Statement: End EU Fossil Fuel Subsidies
Business Organisations and NGOs call on EU decision-makers to remove public subsidies to fossil fuel consumption
The EU and its Member States must fulfil their commitment to stop public money from supporting wasteful economic activities that degrade our environment. We urge EU leaders to stop subsidizing fossil fuels.
Despite the adoption of the Sustainable Development Agenda and the Paris Agreement, EU governments continue to provide billions of fossil fuels subsidies that degrade our environment and contribute to the climate crisis. The fact that there is no single commonly accepted definition of fossil fuel subsidies further creates lack of accountability and transparency in reporting.
Lower taxes or full tax exemptions are allowed for commercial fuel in the aviation, transport, fisheries, energy generation and maritime sectors, and for the production and extraction of coal, gas and oil.
Further complacent attitudes when setting pollution limits for damaging industrial activities, providing state aid or granting exemption from fees and levies (through EU funds or free Emission Trading System allowances) are disguised hidden subsidies which enable harmful activities to operate at lower cost.
These indirect subsidies are preventing these industries’ green transition, and in some cases, contributing to the depletion of the environmental resources on which those activities depend upon. These wide range of harmful fossil fuel subsidies are incompatible with EU’s international commitments and with the internal EU climate and environmental objectives set out in the European Green Deal, as well as EU’s diplomacy to promote a global fossil fuel phase out.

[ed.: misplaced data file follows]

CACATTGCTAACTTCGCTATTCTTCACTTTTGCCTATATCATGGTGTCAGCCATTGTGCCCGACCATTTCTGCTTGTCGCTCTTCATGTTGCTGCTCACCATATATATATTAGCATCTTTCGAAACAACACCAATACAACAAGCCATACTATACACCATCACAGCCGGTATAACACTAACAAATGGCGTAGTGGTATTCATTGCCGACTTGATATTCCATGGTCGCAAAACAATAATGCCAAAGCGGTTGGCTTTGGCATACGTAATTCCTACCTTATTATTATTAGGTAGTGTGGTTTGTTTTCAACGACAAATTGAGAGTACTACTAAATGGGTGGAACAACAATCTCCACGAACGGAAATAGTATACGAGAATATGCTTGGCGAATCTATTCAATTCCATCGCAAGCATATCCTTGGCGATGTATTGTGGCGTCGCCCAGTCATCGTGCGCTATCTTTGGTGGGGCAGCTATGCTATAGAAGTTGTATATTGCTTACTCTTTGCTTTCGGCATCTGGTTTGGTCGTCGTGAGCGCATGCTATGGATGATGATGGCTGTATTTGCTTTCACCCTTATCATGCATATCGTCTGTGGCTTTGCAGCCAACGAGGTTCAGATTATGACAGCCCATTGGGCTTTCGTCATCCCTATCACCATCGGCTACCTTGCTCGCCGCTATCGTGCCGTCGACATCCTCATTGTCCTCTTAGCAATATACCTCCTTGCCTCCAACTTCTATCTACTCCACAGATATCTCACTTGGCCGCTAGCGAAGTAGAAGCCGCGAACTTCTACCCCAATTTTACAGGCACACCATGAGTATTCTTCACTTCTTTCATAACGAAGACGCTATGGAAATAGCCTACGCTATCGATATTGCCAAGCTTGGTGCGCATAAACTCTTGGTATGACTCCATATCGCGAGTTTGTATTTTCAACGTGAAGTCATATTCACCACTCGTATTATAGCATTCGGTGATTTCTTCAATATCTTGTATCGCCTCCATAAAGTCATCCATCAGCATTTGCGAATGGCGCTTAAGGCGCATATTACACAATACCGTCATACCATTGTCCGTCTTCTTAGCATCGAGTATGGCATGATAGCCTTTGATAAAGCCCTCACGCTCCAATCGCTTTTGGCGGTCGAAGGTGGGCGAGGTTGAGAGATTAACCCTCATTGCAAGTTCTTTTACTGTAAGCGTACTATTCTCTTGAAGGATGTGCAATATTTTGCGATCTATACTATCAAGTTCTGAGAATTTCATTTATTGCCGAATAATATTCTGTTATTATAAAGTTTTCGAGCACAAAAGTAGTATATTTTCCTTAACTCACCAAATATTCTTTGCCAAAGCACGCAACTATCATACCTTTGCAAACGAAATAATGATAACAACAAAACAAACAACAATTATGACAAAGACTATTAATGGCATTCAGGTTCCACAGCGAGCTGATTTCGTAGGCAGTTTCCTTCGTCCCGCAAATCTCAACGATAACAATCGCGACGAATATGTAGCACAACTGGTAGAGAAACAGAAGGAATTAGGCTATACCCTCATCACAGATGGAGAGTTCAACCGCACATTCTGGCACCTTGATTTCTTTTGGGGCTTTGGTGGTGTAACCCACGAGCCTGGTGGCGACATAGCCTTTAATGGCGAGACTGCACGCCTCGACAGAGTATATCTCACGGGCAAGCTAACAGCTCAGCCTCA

With the adoption of the European Green Deal, the EU agreed to transition to a sustainable Europe that will achieve climate neutrality by 2050. Eliminating direct and indirect fossil fuel subsidies is key to achieve these objectives.
However, the National Energy and Climate Plans show that Member States are not en route to achieve this in the next decade. Fiscal instruments are essential policy tools for accelerating the transition towards a carbon-free, circular and sustainable economy. The “polluter pays” and “do no significant harm” principles should therefore be a default measure for all economic activities (from energy or transport to fisheries), with the aim of assigning a proportionate price to environmental negative externalities deriving from energy production and use, and to shift the fiscal burden from households to polluters.
The elimination of environmentally harmful subsidies, including fossil fuels exemptions, is therefore a necessary action to internalise the true costs of certain activities, incentivise decarbonisation, achieve the zero-pollution ambition and promote a just transition to a sustainable and green economy.
The below signatories call on the EU decision makers to tax all energy products and activities according to their energy and carbon content and to internalise pollution costs and impacts on the environment.
The EU should improve its overarching accounting mechanism as set out in the governance regulation and introduce a single comprehensive definition for fossil fuel subsidies applicable to all Member States.
The Member States should transparently report on their fossil fuel subsidies and commit to a bold and achievable timeline to phase them out and shift subsidies towards sectors that could ensure long-term environmental and social sustainability, resilience both in the EU and in third countries, in line with the EU’s commitment to the Paris Agreement objectives. Anything less would miss this once-in-a-generation opportunity to replot the course of climate change towards climate neutrality, improve the health of our environment, from the quality of our air to our ocean ecosystems, and help ensure that the environment will continue to provide now and into the future.
Now is the time for action.
 It is worth recalling that Article 10 of Regulation 691/2011 on European economic environmental accounts does require Member States to provide subsidies (Environmentally Related Transfers) and should be enforced accordingly